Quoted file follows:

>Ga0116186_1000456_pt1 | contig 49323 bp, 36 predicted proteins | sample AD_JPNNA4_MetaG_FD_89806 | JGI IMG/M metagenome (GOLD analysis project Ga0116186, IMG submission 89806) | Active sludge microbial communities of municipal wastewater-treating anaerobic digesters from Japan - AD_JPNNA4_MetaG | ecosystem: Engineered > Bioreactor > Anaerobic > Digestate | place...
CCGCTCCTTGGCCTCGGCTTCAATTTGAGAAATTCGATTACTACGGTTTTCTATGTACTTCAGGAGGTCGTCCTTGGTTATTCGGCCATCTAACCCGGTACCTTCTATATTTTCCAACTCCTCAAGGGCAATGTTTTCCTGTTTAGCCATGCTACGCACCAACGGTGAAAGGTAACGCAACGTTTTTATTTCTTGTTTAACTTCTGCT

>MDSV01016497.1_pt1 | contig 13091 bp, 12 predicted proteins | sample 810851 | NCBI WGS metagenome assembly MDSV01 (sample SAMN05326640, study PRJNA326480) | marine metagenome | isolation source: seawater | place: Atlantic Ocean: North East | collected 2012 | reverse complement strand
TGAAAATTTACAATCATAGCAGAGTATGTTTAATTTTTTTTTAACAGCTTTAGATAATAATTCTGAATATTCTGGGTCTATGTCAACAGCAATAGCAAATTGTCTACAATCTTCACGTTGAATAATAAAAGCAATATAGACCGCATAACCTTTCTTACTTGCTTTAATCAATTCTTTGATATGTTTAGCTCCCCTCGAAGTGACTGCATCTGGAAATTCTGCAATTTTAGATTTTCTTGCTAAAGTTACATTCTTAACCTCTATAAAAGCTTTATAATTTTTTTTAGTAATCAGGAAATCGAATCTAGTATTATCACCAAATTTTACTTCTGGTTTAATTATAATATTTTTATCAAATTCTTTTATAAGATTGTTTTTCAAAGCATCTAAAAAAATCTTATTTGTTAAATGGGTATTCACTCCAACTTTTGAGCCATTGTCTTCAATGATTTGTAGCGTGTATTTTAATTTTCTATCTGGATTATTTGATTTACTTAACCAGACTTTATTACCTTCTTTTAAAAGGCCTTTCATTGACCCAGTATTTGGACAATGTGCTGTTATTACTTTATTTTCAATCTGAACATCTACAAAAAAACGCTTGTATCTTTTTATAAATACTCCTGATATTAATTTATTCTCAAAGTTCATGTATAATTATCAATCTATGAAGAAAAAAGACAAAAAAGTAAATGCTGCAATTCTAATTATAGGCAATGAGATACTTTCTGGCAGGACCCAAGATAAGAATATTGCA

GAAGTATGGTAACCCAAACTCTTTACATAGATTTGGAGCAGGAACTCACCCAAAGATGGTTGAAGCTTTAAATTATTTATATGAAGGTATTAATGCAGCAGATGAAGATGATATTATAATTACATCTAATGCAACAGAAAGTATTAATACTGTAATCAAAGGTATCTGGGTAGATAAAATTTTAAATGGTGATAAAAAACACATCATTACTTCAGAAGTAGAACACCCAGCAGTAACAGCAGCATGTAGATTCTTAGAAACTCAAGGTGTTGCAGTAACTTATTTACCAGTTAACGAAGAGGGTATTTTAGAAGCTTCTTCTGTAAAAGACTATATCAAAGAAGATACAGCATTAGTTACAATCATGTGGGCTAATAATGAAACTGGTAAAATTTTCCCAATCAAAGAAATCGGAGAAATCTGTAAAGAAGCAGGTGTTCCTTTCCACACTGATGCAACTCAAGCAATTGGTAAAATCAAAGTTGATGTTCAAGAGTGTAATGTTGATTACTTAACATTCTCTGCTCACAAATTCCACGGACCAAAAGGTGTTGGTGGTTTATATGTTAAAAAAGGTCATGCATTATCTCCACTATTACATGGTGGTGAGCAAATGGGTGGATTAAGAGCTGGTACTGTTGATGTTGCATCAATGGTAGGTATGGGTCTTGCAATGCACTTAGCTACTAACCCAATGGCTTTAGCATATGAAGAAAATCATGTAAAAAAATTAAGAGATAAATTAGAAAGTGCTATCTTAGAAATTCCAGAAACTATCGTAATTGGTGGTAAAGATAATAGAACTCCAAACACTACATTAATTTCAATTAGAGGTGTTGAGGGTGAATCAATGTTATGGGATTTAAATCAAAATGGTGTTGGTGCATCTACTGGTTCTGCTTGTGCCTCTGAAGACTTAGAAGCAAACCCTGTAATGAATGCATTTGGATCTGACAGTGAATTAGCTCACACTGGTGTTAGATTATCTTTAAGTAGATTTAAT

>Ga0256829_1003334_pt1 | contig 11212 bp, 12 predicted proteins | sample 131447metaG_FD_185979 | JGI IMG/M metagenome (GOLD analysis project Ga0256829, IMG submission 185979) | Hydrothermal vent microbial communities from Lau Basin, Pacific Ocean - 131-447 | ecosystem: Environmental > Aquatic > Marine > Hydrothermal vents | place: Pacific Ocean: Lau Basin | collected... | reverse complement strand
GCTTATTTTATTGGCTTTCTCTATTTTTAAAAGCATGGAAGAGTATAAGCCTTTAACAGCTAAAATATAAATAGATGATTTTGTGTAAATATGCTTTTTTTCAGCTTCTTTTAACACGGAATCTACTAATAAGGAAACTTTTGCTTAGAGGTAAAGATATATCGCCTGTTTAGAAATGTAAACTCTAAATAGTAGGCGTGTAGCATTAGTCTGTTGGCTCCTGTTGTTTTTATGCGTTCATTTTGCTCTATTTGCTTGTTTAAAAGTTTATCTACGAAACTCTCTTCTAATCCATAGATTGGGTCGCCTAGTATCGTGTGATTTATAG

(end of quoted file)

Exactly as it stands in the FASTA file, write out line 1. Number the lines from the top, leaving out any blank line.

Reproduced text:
>Ga0116186_1000456_pt1 | contig 49323 bp, 36 predicted proteins | sample AD_JPNNA4_MetaG_FD_89806 | JGI IMG/M metagenome (GOLD analysis project Ga0116186, IMG submission 89806) | Active sludge microbial communities of municipal wastewater-treating anaerobic digesters from Japan - AD_JPNNA4_MetaG | ecosystem: Engineered > Bioreactor > Anaerobic > Digestate | place...